Game Write is a recurring series dedicated to the fiction of game industry veterans. From the best-selling titles of Drew Karpyshyn and Austin Grossman, to the obscure classics of Jane Jensen and Sheldon Pacotti, this series hopes to unearth both the gems and the trash we tend to leave buried in the credits. In this entry, we review N.K. Jemisin & Mac Walters’ Mass Effect: Initiation, a tie-in novel to the newest — and possibly last — Mass Effect game set in the Andromeda galaxy. A welcome, exciting addition to the series, it provides some valuable background information on the mysterious Andromeda Initiative, as well Cora Harper, one of Andromeda‘s more underdeveloped heroes.
Mass Effect, we can cautiously say, is inching towards extinction. Last year, we were hit with a fourth game for the universe, set to take it in a new galaxy and a new direction after the award-winning original trilogy. It didn’t do so well. It wasn’t bad — but again, its reception was tepid, all but a death sentence from publisher Electronic Arts’ perspective.* Since Andromeda‘s misstep, we’ve only gotten the promise of additional tie-in novels and comics. The novels already have a rocky reputation thanks to the subpar work of Karpyshyn and a particularly abysmal Dietz novel, so any Andromeda tie-in’s getting a muted release. To make matters worse, Initiation promises to follow one of the unpopular game’s least-popular characters.
And yet, here we are, with N.K. Jemisin, winner of prestigious awards and innumerable accolades, as the lead author of a new Mass Effect novel. She — and coauthor Mac Walters, creative director for the game — have spoken nary a word on Initiation‘s release this last November, and they’ve said nothing since. No advertisements, no short shout-outs on Twitter — nothing.†
For a fluffy video game tie-in, there’s a lot to unpack here. I spent most of these pages just gleefully soaking in the wit and warmth of its characters, the fully-realized cultures and species histories — all the fragments that make the Mass Effect world so enjoyable — on top of nuanced social justice issues.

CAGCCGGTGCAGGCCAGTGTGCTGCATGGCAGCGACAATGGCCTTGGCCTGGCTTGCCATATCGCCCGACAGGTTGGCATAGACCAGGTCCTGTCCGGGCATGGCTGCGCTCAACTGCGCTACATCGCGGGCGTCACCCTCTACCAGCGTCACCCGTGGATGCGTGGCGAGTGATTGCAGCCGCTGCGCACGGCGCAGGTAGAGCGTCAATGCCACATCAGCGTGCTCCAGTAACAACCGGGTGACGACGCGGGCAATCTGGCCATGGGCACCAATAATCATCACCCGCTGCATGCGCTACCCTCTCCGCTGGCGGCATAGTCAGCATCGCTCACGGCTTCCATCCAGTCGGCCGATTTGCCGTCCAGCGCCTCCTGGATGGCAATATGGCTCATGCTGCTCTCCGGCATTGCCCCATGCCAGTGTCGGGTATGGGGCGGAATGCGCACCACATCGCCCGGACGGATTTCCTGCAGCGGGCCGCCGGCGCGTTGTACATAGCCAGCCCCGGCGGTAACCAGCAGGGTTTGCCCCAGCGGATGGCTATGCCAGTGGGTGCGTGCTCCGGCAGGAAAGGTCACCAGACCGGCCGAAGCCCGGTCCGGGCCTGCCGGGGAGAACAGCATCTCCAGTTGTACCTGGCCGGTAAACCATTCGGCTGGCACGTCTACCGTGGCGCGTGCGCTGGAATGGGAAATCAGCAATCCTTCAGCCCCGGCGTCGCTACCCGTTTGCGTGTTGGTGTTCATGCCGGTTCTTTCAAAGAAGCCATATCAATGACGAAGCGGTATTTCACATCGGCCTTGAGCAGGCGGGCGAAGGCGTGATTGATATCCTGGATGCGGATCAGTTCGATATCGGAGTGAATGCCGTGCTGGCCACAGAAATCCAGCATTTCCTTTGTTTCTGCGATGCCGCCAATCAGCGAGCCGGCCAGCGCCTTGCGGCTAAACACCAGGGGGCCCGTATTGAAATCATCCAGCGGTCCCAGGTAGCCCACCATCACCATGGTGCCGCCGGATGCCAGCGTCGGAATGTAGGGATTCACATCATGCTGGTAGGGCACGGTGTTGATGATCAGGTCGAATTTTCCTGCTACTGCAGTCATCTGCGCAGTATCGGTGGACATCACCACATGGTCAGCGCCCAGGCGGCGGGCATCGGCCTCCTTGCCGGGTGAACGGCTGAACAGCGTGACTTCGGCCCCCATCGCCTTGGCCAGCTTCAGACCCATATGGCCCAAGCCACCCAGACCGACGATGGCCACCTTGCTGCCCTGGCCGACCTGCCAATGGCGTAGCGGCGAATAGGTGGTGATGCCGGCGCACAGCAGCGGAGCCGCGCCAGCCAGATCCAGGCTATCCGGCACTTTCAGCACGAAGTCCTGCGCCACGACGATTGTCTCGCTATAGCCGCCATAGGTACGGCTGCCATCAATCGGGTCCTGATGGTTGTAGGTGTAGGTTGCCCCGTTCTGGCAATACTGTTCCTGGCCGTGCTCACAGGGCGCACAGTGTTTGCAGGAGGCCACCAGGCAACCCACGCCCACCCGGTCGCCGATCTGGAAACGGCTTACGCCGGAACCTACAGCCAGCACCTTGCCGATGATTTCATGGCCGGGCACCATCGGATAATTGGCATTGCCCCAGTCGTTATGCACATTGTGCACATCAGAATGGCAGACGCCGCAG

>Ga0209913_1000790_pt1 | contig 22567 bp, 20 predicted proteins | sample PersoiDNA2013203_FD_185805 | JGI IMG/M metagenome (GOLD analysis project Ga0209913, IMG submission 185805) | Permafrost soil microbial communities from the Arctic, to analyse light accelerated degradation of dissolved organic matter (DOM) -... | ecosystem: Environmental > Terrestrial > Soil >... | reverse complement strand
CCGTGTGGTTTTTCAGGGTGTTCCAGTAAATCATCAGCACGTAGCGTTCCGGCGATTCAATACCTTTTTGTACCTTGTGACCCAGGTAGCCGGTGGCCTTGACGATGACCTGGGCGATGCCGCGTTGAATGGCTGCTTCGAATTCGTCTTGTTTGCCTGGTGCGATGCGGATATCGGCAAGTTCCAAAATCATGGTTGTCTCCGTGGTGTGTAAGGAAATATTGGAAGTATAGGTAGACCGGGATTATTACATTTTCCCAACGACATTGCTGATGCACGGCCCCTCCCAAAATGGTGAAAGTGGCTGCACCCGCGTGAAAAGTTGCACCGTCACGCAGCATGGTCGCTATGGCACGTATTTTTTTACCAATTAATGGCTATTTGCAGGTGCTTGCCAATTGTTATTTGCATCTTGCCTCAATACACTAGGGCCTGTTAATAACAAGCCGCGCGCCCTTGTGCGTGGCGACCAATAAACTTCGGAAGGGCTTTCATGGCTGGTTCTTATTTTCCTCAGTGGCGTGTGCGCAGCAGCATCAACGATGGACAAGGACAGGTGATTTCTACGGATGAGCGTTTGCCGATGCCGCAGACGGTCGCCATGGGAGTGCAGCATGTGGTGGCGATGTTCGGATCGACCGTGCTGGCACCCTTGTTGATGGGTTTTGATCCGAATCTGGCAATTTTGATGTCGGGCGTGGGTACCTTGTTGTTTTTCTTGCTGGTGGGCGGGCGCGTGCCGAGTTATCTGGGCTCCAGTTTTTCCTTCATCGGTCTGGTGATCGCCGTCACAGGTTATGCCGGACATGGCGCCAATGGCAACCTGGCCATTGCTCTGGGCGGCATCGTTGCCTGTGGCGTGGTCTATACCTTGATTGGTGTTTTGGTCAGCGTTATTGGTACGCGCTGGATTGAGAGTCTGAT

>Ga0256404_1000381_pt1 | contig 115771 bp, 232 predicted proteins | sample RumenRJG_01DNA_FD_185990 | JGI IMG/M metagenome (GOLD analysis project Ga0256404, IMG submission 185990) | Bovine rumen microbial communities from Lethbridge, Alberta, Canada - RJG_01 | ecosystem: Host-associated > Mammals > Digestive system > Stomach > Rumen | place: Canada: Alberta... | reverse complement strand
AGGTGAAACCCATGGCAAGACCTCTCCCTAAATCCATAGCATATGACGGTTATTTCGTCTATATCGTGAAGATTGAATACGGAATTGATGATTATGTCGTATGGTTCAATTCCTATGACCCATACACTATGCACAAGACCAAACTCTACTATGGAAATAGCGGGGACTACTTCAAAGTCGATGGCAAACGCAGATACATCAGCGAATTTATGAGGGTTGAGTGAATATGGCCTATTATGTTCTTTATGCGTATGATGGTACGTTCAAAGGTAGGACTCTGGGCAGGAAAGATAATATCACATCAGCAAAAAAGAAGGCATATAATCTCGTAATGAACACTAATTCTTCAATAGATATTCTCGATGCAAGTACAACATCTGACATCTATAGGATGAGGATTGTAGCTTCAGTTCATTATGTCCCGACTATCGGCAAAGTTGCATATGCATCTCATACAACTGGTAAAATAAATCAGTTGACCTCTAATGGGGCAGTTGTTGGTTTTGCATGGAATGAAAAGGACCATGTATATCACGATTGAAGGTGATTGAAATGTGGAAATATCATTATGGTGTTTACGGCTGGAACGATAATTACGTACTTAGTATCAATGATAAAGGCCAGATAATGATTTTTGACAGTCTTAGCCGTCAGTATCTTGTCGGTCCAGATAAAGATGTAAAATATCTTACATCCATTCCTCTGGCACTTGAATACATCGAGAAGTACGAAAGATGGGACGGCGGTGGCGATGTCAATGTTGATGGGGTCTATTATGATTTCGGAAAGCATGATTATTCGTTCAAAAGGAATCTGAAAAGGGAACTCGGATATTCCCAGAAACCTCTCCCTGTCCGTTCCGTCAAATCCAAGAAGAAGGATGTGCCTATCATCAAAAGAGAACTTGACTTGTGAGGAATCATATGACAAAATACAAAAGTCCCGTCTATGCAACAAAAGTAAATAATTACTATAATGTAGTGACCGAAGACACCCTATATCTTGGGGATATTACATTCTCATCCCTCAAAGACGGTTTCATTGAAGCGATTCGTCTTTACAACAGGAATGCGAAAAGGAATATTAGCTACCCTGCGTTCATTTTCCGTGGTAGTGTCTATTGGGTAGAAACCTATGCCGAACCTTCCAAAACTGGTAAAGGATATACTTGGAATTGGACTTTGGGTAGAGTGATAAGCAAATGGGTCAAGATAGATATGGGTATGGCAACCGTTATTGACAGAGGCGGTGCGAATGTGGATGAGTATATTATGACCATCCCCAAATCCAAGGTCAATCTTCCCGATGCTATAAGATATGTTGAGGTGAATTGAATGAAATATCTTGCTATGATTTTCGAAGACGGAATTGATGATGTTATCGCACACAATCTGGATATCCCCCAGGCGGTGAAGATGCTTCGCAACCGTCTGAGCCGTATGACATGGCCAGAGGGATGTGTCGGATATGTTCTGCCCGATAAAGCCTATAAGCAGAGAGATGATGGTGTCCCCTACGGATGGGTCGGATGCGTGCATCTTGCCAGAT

Initiation succeeds wonderfully, even if it shouldn’t. It is limited, in some ways, by its tie-in status — aliens aren’t described or explained, biotics sound like ridiculous magic without context — but it’s still a blast of a genre novel any way you cut it. Space opera, noir, horror — this story also mixes a broad range of genres with ease while bringing a lot of warmth and dimension to Andromeda‘s characters — specifically, in this case, Cora Harper and Alec Ryder.
In the game Initiation is based on, Cora Harper is a soldier of ‘the Initiative,’ an idealistic corporate project drawn from the notebooks of Elon Musk that seeks to ensure a utopian future for humanity in a galaxy far, far away. Initiation is her story of joining this utopian vision, of leaving her life as a warrior to stand for a personal cause.
In being tested as a second-in-command to Alec Ryder, Pathfinder for the human portion of the Initiative, Cora is asked to retrieve a stolen VI kernel. She’s assisted by SAM-E, an implanted product of that same kernel, and a prototype for the AI-human symbiont SAM we meet in Andromeda. Like SAM, he’s snappy-but-monotone, succinct in his observations, but also, like, really observant. As Cora and SAM-E chase down this kernel, this is where Initiation seamlessly toggles genre, moving from military sci-fi, to western a la Firefly, to espionage, noir, space opera, horror, and a scathing abundance of political commentary.
Seedy backwaters where assassination is legal, hidden research facilities with gone-wrong cybernetic experiments, to the dead of space with no company but the voice in one’s head: Initiation is a quick and fierce novel.
I don’t really care who’s more responsible for this book — Jemisin or Walters — but I can’t wait to read more from them both.
- A complex subject in gaming culture stemming from publisher abuse: EA is by many accounts responsible for this game’s reception, pushing for most of the game’s worst aspects (i.e., MMO-style grinding gameplay and a homogenized quest design and a rushed release date). The developer and the IP took the blame. That’s not to say the game worked on its own — the writing was a mess, the Andromeda galaxy being almost identical to our own with space orcs, purple elves, and a heaping of cliches.
† This makes me curious if Jemisin really was lead author, or just a name to promote the novel. In 2016, Jemisin was announced as the sole author, but Mac Walters quietly joined as co-author sometime between then and release.